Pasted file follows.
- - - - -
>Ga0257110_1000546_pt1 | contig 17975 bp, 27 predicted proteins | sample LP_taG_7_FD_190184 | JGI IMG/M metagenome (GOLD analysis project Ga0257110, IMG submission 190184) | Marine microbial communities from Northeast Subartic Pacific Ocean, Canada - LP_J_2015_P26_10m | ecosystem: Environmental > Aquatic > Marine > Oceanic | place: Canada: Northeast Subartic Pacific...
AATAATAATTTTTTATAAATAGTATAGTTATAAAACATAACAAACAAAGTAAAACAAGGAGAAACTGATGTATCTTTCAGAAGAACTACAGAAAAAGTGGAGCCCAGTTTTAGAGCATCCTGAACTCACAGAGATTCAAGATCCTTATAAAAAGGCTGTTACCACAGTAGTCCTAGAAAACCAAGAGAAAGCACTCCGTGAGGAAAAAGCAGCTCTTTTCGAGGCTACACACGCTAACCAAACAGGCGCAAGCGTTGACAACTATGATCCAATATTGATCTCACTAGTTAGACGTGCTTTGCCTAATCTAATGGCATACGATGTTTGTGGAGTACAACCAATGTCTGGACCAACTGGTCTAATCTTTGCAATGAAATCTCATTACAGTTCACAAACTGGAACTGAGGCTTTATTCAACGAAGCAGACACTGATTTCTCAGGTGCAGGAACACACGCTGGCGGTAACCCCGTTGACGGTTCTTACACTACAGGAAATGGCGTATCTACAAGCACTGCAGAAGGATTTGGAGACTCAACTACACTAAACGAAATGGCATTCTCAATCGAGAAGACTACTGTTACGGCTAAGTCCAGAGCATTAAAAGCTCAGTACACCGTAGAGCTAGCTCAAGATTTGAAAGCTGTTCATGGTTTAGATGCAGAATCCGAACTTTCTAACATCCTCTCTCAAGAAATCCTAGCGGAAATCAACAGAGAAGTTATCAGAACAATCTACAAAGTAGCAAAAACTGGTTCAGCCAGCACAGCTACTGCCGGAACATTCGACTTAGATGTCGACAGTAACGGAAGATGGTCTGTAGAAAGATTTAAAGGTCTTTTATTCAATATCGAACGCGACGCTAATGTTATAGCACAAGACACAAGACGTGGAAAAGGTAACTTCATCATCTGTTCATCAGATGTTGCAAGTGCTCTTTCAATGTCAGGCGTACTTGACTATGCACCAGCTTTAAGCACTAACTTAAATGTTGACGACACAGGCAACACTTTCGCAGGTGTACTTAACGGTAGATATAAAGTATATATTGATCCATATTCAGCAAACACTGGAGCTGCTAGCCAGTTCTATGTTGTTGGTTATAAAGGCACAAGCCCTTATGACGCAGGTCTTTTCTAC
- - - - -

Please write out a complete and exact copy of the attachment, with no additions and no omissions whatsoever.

>Ga0257110_1000546_pt1 | contig 17975 bp, 27 predicted proteins | sample LP_taG_7_FD_190184 | JGI IMG/M metagenome (GOLD analysis project Ga0257110, IMG submission 190184) | Marine microbial communities from Northeast Subartic Pacific Ocean, Canada - LP_J_2015_P26_10m | ecosystem: Environmental > Aquatic > Marine > Oceanic | place: Canada: Northeast Subartic Pacific...
AATAATAATTTTTTATAAATAGTATAGTTATAAAACATAACAAACAAAGTAAAACAAGGAGAAACTGATGTATCTTTCAGAAGAACTACAGAAAAAGTGGAGCCCAGTTTTAGAGCATCCTGAACTCACAGAGATTCAAGATCCTTATAAAAAGGCTGTTACCACAGTAGTCCTAGAAAACCAAGAGAAAGCACTCCGTGAGGAAAAAGCAGCTCTTTTCGAGGCTACACACGCTAACCAAACAGGCGCAAGCGTTGACAACTATGATCCAATATTGATCTCACTAGTTAGACGTGCTTTGCCTAATCTAATGGCATACGATGTTTGTGGAGTACAACCAATGTCTGGACCAACTGGTCTAATCTTTGCAATGAAATCTCATTACAGTTCACAAACTGGAACTGAGGCTTTATTCAACGAAGCAGACACTGATTTCTCAGGTGCAGGAACACACGCTGGCGGTAACCCCGTTGACGGTTCTTACACTACAGGAAATGGCGTATCTACAAGCACTGCAGAAGGATTTGGAGACTCAACTACACTAAACGAAATGGCATTCTCAATCGAGAAGACTACTGTTACGGCTAAGTCCAGAGCATTAAAAGCTCAGTACACCGTAGAGCTAGCTCAAGATTTGAAAGCTGTTCATGGTTTAGATGCAGAATCCGAACTTTCTAACATCCTCTCTCAAGAAATCCTAGCGGAAATCAACAGAGAAGTTATCAGAACAATCTACAAAGTAGCAAAAACTGGTTCAGCCAGCACAGCTACTGCCGGAACATTCGACTTAGATGTCGACAGTAACGGAAGATGGTCTGTAGAAAGATTTAAAGGTCTTTTATTCAATATCGAACGCGACGCTAATGTTATAGCACAAGACACAAGACGTGGAAAAGGTAACTTCATCATCTGTTCATCAGATGTTGCAAGTGCTCTTTCAATGTCAGGCGTACTTGACTATGCACCAGCTTTAAGCACTAACTTAAATGTTGACGACACAGGCAACACTTTCGCAGGTGTACTTAACGGTAGATATAAAGTATATATTGATCCATATTCAGCAAACACTGGAGCTGCTAGCCAGTTCTATGTTGTTGGTTATAAAGGCACAAGCCCTTATGACGCAGGTCTTTTCTAC